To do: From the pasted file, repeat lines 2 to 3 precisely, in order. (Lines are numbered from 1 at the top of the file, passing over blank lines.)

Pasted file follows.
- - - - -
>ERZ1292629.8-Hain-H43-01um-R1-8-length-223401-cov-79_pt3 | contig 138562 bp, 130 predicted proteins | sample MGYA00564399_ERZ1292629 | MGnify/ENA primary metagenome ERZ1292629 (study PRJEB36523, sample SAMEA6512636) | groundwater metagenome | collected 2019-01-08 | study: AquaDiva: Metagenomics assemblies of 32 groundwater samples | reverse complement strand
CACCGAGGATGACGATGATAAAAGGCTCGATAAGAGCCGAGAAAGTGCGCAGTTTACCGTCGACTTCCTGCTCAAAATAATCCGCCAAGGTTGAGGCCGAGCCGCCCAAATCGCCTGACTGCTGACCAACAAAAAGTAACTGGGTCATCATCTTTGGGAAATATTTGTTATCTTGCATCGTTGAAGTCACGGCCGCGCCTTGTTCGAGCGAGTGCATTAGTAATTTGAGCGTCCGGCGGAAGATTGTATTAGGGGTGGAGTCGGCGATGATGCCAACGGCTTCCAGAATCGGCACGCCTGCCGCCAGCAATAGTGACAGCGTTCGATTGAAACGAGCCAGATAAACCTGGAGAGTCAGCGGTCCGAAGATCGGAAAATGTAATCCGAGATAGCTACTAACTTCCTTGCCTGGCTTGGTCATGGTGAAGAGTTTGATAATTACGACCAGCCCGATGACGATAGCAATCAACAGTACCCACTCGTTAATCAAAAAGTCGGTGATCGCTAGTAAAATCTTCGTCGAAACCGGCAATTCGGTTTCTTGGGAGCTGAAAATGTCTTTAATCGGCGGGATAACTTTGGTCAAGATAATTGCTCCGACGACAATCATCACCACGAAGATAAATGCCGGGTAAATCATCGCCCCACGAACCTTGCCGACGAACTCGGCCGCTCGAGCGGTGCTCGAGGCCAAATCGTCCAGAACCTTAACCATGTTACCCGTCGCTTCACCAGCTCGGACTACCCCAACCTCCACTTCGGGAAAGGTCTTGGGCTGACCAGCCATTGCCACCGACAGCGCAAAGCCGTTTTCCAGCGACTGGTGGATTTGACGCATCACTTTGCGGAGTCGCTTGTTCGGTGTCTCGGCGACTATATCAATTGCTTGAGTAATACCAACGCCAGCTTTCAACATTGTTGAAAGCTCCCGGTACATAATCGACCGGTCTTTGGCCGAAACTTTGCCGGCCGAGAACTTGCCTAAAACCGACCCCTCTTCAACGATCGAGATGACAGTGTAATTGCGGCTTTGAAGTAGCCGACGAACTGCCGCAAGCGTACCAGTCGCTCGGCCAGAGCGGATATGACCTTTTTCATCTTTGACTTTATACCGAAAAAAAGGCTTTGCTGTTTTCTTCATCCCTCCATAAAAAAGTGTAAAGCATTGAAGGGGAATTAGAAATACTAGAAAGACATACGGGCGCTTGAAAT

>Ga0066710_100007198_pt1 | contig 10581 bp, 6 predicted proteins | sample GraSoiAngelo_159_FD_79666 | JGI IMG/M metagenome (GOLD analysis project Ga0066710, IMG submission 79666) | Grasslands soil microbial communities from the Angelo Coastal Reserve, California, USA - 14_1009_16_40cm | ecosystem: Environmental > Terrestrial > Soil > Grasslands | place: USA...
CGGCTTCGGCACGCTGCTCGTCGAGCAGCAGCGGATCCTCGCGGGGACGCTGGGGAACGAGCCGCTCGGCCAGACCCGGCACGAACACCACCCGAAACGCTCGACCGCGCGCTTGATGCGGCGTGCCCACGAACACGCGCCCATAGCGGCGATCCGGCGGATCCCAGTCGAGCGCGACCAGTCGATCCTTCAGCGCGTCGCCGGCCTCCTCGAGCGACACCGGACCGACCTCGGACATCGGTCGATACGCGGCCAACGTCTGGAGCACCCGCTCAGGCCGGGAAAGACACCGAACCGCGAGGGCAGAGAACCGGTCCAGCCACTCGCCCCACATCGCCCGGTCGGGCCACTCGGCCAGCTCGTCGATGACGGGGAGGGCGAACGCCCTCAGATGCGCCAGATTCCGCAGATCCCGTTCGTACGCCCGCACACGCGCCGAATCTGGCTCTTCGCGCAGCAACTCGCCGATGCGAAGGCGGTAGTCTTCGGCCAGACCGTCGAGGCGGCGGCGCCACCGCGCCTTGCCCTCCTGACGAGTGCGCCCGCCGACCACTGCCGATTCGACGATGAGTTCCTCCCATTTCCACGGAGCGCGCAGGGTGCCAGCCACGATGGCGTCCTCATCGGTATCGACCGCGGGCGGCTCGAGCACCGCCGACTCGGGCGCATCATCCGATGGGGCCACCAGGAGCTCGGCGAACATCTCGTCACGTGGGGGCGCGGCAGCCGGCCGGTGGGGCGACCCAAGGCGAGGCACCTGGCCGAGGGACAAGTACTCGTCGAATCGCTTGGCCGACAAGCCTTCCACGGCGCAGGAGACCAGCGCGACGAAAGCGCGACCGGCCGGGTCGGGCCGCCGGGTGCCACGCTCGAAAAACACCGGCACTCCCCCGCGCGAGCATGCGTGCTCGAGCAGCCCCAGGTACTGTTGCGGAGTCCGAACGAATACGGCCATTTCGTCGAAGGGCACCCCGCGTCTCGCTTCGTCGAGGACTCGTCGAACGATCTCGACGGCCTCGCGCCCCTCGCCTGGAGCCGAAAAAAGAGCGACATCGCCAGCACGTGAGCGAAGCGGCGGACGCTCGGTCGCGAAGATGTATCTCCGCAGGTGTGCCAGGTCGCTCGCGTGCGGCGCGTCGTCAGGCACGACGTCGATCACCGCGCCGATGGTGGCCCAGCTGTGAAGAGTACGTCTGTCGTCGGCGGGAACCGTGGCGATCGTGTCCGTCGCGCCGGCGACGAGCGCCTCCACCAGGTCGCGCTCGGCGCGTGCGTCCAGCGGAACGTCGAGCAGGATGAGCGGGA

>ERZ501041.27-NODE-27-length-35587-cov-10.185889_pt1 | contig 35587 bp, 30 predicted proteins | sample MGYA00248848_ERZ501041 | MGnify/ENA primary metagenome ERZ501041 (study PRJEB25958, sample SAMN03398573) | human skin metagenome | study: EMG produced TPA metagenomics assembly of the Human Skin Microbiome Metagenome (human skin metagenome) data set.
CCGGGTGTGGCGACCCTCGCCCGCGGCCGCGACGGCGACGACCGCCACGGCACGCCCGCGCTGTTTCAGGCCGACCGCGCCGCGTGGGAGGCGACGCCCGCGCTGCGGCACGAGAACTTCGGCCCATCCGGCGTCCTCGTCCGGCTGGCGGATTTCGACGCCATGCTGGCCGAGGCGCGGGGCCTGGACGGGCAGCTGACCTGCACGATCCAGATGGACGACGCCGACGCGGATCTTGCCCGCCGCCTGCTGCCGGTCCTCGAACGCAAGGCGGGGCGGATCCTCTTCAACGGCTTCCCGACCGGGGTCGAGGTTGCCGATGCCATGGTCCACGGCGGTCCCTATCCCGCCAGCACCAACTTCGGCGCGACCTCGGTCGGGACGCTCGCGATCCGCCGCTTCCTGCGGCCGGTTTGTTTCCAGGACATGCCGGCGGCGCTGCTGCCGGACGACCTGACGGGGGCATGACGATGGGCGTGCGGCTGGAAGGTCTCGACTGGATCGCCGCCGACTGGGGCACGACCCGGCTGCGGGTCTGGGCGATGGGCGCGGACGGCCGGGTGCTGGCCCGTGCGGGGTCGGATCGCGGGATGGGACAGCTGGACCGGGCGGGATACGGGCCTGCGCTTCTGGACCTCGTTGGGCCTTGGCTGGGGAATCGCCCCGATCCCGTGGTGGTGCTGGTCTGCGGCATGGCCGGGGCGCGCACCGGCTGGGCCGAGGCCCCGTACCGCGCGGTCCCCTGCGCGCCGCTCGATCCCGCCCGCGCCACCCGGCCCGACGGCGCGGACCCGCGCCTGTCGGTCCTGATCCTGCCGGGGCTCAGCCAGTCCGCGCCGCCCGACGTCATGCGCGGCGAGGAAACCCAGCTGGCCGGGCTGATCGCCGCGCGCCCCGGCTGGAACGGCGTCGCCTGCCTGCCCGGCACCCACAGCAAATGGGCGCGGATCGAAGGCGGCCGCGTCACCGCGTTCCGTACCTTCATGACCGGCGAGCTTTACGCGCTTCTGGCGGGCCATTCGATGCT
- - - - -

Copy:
CACCGAGGATGACGATGATAAAAGGCTCGATAAGAGCCGAGAAAGTGCGCAGTTTACCGTCGACTTCCTGCTCAAAATAATCCGCCAAGGTTGAGGCCGAGCCGCCCAAATCGCCTGACTGCTGACCAACAAAAAGTAACTGGGTCATCATCTTTGGGAAATATTTGTTATCTTGCATCGTTGAAGTCACGGCCGCGCCTTGTTCGAGCGAGTGCATTAGTAATTTGAGCGTCCGGCGGAAGATTGTATTAGGGGTGGAGTCGGCGATGATGCCAACGGCTTCCAGAATCGGCACGCCTGCCGCCAGCAATAGTGACAGCGTTCGATTGAAACGAGCCAGATAAACCTGGAGAGTCAGCGGTCCGAAGATCGGAAAATGTAATCCGAGATAGCTACTAACTTCCTTGCCTGGCTTGGTCATGGTGAAGAGTTTGATAATTACGACCAGCCCGATGACGATAGCAATCAACAGTACCCACTCGTTAATCAAAAAGTCGGTGATCGCTAGTAAAATCTTCGTCGAAACCGGCAATTCGGTTTCTTGGGAGCTGAAAATGTCTTTAATCGGCGGGATAACTTTGGTCAAGATAATTGCTCCGACGACAATCATCACCACGAAGATAAATGCCGGGTAAATCATCGCCCCACGAACCTTGCCGACGAACTCGGCCGCTCGAGCGGTGCTCGAGGCCAAATCGTCCAGAACCTTAACCATGTTACCCGTCGCTTCACCAGCTCGGACTACCCCAACCTCCACTTCGGGAAAGGTCTTGGGCTGACCAGCCATTGCCACCGACAGCGCAAAGCCGTTTTCCAGCGACTGGTGGATTTGACGCATCACTTTGCGGAGTCGCTTGTTCGGTGTCTCGGCGACTATATCAATTGCTTGAGTAATACCAACGCCAGCTTTCAACATTGTTGAAAGCTCCCGGTACATAATCGACCGGTCTTTGGCCGAAACTTTGCCGGCCGAGAACTTGCCTAAAACCGACCCCTCTTCAACGATCGAGATGACAGTGTAATTGCGGCTTTGAAGTAGCCGACGAACTGCCGCAAGCGTACCAGTCGCTCGGCCAGAGCGGATATGACCTTTTTCATCTTTGACTTTATACCGAAAAAAAGGCTTTGCTGTTTTCTTCATCCCTCCATAAAAAAGTGTAAAGCATTGAAGGGGAATTAGAAATACTAGAAAGACATACGGGCGCTTGAAAT

>Ga0066710_100007198_pt1 | contig 10581 bp, 6 predicted proteins | sample GraSoiAngelo_159_FD_79666 | JGI IMG/M metagenome (GOLD analysis project Ga0066710, IMG submission 79666) | Grasslands soil microbial communities from the Angelo Coastal Reserve, California, USA - 14_1009_16_40cm | ecosystem: Environmental > Terrestrial > Soil > Grasslands | place: USA...